Many Patch Websites have carried a story about Pennsylvania Governor Tom Corbett’s desire to transfer management of the PA State Lottery to a private management company. TribLive.com, the Pittsburgh Tribune-Review’s Website edition, posted a story on the matter on Friday, November 9. That story leads me to believe that the good citizens of PA ought to take notice, stay informed, and be prepared to express their opinions to their legislators.
Corbett’s plan would turn over management of the lottery to a private company for an initial period of 20 years. The rationale for that move is the hypothesis that the private company would increase lottery sales and reduce the operating costs making the Lottery more profitable for the State. Corbett has indicated that a deal would not be made if it meant a loss in revenues for PA.
State Democratic leaders are concerned about the plan because they have not seen proposals or proof of benefit. I think they have good (not conclusive) cause for concern. A look at the numbers explains my thinking.
The PA Lottery in the 2011-2112 fiscal year has gross sales of $3.48 billion. After all operating expenses and prized awarded the net revenue was $1.06 billion. That is just a bit over a 30% profit. I don’t know of any business that would balk, if it could come close to 30% net profit.
Under the Corbett’s plan the deal with the private management company would be initially for 20 years with possible 10 year renewals. The private company would post collateral of $150 million in cash upfront and guarantee the State a certain yearly amount of return. If that guaranteed figure was not met, then the difference would be paid to the State from the collateral cash. That $150 million is a tad over 14% of the 1.06 billion profit in FY 2011/2012. Assuming the Lottery could earn at least $1 billion in net revenues for the 20 year term of the deal, an amount less than its most recent year’s net, the aggregate net revenues would be $20 billion.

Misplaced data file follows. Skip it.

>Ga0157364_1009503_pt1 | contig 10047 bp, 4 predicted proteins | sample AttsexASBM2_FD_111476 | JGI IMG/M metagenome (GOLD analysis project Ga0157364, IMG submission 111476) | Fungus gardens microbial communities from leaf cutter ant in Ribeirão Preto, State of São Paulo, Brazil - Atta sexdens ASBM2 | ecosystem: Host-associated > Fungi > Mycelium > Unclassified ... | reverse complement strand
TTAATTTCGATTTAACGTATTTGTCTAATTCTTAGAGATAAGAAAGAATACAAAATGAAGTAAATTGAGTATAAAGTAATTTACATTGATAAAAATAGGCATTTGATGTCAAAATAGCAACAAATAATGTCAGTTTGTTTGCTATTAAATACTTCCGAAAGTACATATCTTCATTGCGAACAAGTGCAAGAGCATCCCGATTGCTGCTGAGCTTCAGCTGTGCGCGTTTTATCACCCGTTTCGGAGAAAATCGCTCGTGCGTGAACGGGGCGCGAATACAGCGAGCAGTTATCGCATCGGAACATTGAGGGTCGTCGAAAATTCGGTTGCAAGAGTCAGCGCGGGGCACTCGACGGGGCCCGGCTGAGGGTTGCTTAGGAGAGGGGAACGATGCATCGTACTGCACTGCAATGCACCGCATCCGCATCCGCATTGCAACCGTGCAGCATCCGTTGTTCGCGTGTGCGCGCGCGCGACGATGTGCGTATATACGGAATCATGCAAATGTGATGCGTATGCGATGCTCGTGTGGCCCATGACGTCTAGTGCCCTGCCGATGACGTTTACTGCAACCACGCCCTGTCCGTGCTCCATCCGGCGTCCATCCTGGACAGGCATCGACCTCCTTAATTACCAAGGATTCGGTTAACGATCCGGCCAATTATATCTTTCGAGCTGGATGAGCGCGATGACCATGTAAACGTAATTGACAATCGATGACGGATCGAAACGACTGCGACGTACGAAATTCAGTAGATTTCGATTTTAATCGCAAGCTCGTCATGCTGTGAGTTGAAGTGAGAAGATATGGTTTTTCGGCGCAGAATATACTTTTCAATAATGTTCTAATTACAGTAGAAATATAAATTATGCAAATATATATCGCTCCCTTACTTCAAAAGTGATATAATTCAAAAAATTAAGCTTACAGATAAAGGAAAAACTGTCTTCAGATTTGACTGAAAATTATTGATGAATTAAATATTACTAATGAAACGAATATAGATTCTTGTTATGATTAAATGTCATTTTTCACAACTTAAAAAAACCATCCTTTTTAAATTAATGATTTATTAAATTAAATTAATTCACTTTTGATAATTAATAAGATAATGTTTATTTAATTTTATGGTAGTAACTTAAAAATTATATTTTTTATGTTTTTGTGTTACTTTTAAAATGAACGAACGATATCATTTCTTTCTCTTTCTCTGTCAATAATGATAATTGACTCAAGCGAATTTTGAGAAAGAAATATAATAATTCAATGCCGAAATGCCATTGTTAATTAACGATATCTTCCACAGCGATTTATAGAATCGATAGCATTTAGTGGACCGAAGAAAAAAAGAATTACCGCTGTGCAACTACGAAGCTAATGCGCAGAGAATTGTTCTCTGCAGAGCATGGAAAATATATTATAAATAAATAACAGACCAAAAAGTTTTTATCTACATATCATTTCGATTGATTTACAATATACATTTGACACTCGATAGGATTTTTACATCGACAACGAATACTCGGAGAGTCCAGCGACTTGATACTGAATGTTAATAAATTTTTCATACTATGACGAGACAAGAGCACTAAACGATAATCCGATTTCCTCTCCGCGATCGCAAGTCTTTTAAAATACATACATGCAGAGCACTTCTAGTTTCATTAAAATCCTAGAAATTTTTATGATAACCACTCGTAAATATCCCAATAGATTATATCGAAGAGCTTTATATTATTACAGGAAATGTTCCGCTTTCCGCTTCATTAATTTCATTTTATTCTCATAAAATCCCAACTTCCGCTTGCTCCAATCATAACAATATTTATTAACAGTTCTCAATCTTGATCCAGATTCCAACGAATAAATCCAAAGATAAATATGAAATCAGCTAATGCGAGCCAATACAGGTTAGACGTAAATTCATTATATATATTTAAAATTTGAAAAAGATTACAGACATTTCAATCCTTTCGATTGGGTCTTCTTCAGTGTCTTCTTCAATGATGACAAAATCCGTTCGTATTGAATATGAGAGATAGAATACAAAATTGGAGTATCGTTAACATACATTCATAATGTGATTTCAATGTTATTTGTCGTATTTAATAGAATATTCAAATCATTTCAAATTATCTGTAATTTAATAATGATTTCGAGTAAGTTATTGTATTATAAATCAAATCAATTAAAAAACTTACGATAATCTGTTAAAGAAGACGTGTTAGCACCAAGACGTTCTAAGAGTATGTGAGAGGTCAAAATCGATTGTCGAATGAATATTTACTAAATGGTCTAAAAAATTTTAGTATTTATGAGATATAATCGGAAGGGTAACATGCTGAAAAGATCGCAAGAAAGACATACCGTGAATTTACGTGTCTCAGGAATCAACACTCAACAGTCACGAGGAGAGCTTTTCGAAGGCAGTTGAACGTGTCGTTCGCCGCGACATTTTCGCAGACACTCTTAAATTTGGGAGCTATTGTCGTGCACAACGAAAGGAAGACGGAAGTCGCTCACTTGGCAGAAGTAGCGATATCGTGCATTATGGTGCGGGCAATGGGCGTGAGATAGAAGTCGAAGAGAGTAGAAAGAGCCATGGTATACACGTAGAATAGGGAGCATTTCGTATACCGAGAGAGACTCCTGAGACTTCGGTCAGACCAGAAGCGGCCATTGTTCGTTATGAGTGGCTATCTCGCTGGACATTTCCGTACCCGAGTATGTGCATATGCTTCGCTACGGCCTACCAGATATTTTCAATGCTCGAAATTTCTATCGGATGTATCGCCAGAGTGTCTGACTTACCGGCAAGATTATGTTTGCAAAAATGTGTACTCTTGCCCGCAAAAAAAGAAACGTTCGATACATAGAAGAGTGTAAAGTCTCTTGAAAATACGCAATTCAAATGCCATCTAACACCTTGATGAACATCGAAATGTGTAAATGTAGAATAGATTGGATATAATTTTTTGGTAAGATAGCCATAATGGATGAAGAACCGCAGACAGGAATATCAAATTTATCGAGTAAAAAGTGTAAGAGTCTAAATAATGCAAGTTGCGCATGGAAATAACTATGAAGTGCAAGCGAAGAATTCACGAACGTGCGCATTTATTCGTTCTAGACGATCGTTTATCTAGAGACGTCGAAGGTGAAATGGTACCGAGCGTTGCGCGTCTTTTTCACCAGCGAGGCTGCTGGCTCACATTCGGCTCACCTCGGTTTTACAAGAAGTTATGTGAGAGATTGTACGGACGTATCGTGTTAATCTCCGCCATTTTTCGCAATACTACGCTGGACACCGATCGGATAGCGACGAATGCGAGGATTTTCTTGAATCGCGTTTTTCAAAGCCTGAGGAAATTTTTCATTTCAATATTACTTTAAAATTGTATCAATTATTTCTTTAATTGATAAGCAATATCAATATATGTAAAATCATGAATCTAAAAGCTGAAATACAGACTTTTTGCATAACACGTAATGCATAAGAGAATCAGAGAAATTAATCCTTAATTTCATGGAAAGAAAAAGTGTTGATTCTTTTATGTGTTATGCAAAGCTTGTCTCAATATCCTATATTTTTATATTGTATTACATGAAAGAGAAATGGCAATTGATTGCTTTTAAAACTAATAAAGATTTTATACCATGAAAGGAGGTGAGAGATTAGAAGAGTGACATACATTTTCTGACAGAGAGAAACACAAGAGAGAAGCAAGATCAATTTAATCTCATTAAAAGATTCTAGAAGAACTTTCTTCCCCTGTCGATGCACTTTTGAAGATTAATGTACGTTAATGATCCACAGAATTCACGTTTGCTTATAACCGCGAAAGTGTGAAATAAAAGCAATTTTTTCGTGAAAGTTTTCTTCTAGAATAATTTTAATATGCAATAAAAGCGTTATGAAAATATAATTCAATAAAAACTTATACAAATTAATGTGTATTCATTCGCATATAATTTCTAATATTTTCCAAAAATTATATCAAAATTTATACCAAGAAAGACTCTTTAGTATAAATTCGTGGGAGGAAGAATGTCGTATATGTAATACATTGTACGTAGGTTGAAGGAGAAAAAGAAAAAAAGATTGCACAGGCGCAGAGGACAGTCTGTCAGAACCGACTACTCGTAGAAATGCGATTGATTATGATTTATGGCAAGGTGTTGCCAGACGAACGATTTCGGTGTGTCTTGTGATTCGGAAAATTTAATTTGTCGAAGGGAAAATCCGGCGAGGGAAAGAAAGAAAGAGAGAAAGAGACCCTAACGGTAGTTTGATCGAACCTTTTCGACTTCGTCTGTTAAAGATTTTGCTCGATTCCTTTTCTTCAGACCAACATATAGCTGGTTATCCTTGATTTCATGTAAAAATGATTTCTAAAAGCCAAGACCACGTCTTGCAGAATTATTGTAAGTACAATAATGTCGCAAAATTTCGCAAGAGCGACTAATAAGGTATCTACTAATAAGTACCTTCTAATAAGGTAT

Is $150 million collateral enough? If you wanted a 20 year residential mortgage today you would have to put down at least 20% of the sale price. That is effectively collateral. On a 20 billion dollar house (not that there is one) the required collateral would be $4 billion dollars. That makes $150 million collateral on a $20 billion deal look like an exceptionally good deal for the private management company.
A spokesperson for the PA Dept. of Revenue indicated “said the plan would provide a predictable revenue stream even in years when the lottery does not meet revenue projections.” However, if you read the February 2012 Report of the PA Legislative Budget and Finance Committee (found at http://lbfc.legis.state.pa.us/reports/2012/62.PDF) you will see that the Lottery is projected to grow its revenues, albeit slowly, through the 2016-2017 FY. That report also lists the future prospects for the Lottery and makes recommendations to improve performance. The report does not suggest that PA Lottery management given over to a private company.
I am a bit miffed at why Corbett sees the need to hand over management of the Lottery to a private company when it seems to be quite profitable as currently operated prospectively future operated by the State. I am more miffed at the comparatively small amount of collateral needed to get management control over a cash cow for PA and its senior citizens. I think the State ought to publish some numbers showing what a Lottery management change would likely mean in guaranteed (not promised) revenues to the State. In the meantime, I am going to write to my State Senator, Daylin Leach, to let him know how I fell. Are you?